Rising cost of business appears to have triggered diminishing returns in spare parts dealers' love for President Nana Akufo-Addo.

It has taken barely nine months for cracks to develop over a political relationship that is increasingly getting complicated.

At the center of the quarrel is a 2016 electoral promise to abolish some duties on imported spare parts.

Image result for spare parts dealers akufo-addo

To much jubilation in Abossey Okai, the hub for spare parts in Accra, government announced in March 2017 it has removed import duty taxes on spare parts.

"We heard they have cleared import duties on our parts. We were happy here. We jubilated, did everything. We thought this is the time our business is going to boom."

Promise accomplished.

But the duties abolished on paper is yet to accomplish anything in their pockets.

Spare parts dealers

Photo: Shop owners at Abossey Okai have been vocal about the rising cost of spare parts

"…Can you believe that when we went to clear our goods things were the same as it was. It was even higher..it's a big disappointment for us," a shop owner told Joy News Wednesday.

Another told Joy News, "my boss is going to clear [goods]. The duty is GH¢5,000 but now they have added GH¢2,500."

Spare parts dealers

How price of imports has gone up after an act was supposed to have brought it down is explained by new measures introduced by the Ghana Revenue Authority.

The GRA has introduced a new system that values spare parts and calculates the cost of clearing them.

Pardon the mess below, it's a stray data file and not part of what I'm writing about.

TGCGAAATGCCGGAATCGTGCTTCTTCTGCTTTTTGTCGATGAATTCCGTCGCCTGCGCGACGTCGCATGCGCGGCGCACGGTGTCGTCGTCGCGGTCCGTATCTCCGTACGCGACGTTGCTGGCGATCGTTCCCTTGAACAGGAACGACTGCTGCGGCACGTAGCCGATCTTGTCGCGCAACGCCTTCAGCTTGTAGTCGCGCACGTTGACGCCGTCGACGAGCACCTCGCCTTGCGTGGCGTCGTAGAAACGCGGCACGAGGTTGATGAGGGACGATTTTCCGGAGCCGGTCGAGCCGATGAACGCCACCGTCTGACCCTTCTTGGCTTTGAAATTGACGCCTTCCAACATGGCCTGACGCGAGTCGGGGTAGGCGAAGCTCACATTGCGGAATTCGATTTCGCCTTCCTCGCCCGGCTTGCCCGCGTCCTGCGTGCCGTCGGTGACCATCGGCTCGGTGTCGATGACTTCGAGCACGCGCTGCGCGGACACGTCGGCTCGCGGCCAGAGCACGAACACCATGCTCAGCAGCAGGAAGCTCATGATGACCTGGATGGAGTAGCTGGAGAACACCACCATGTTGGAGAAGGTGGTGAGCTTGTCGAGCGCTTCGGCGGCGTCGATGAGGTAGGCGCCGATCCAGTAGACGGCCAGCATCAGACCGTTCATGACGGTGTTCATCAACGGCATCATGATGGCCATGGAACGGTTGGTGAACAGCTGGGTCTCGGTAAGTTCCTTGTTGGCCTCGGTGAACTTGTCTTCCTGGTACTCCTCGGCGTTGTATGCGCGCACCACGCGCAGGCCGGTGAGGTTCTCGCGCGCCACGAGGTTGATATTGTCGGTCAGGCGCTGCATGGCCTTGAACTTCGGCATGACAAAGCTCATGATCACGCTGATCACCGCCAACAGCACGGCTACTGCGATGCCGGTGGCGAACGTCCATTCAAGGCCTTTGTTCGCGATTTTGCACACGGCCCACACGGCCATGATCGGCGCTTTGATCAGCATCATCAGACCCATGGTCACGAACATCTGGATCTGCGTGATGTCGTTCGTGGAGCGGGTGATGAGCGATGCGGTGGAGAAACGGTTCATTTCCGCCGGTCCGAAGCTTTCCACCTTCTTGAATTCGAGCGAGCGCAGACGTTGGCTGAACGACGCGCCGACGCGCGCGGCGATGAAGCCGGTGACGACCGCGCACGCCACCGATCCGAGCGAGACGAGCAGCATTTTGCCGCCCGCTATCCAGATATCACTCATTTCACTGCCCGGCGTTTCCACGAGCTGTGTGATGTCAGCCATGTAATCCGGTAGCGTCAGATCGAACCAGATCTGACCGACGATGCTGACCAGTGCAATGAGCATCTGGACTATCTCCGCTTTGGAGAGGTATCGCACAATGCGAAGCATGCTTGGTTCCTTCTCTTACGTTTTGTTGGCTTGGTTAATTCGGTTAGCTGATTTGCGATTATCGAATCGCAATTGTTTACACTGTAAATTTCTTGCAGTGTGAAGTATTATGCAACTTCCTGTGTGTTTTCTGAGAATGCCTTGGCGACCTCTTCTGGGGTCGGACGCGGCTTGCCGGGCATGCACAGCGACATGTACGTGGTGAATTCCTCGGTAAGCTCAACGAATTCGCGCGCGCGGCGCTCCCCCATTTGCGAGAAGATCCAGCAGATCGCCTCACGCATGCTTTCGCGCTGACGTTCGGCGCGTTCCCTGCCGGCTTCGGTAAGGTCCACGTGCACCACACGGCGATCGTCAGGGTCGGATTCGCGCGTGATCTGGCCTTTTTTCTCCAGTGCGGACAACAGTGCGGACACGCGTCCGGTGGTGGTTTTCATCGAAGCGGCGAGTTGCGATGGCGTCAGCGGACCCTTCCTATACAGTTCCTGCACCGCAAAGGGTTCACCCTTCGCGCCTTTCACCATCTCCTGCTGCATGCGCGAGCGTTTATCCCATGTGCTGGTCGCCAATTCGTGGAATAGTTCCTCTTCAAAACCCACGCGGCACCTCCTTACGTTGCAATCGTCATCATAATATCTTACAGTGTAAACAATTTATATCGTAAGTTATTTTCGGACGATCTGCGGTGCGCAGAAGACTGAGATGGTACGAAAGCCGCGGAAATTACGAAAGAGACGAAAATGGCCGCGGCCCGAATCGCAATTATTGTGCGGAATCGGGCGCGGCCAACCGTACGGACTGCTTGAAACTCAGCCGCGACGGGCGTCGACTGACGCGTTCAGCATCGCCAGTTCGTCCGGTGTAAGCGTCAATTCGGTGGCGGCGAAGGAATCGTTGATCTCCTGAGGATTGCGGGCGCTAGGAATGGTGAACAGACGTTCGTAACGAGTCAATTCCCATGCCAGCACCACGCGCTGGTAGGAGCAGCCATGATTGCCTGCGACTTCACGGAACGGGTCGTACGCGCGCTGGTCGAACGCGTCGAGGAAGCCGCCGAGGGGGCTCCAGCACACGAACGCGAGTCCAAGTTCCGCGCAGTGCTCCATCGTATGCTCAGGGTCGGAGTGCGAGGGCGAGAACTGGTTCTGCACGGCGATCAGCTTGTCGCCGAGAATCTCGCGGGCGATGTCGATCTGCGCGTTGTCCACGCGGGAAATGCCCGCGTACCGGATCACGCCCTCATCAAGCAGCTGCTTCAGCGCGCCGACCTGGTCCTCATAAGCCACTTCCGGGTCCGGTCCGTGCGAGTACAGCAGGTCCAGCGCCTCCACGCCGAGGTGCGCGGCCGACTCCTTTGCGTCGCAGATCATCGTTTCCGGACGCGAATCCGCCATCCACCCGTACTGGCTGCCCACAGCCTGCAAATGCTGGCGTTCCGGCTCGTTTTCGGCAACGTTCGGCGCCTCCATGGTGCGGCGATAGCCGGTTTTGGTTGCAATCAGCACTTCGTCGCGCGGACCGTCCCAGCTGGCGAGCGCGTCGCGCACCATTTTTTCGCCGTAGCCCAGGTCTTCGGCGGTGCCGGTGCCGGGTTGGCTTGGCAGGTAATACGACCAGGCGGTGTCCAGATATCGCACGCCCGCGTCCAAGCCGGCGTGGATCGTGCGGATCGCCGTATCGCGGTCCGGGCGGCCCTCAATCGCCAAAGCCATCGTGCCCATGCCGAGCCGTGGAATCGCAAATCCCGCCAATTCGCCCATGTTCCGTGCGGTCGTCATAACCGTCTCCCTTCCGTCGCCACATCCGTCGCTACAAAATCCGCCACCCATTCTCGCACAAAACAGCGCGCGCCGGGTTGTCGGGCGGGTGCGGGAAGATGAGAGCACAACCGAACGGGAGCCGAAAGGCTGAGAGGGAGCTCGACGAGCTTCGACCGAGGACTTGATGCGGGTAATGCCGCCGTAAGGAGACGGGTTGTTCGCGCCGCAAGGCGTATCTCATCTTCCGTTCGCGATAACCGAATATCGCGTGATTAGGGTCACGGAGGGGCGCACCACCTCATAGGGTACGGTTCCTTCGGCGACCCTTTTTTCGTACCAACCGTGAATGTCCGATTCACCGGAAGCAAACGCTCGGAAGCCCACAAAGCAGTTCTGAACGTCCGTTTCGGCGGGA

It is the new benchmark that has seen the cost of spare parts go up, which government has explained to mean that businesses are now paying the true cost of goods they import.

Deputy Information Minister Kojo Oppong Nkrumah explained government through the paperless port system has sealed all the "revenue loopholes" at the ports.

And its for good reason because government needs to "fund an agenda we all agree is ambitious."

He called it a "balancing act" of satisfying the dealers and closing loopholes and government is trying to "walk that fine line."

The shop owners at Abossey Okai cannot find that line. The only line they can find is the bottom line of prices going up and their praises going down.

Kojo Oppong Nkrumah

The tax abolishment promise has been fulfilled but another revenue improvement promise that has left them feeling unfulfilled and the dealers feel they have been dealt a raw deal.

And so the people in Abossey Okai who saw Akufo-Addo and liked him are not happy.

President Nana Addo Dankwa Akufo-Addo had been in Abossey Okai in November 2017 to thank the dealers.

He told them that if they had not "thrown its support behind the NPP and myself, winning power would have been extremely difficult, so I am grateful to you.”

There was applause. Now there is a pause.

For them, its fast becoming a fact that the political pact has had no impact and government must act fast.

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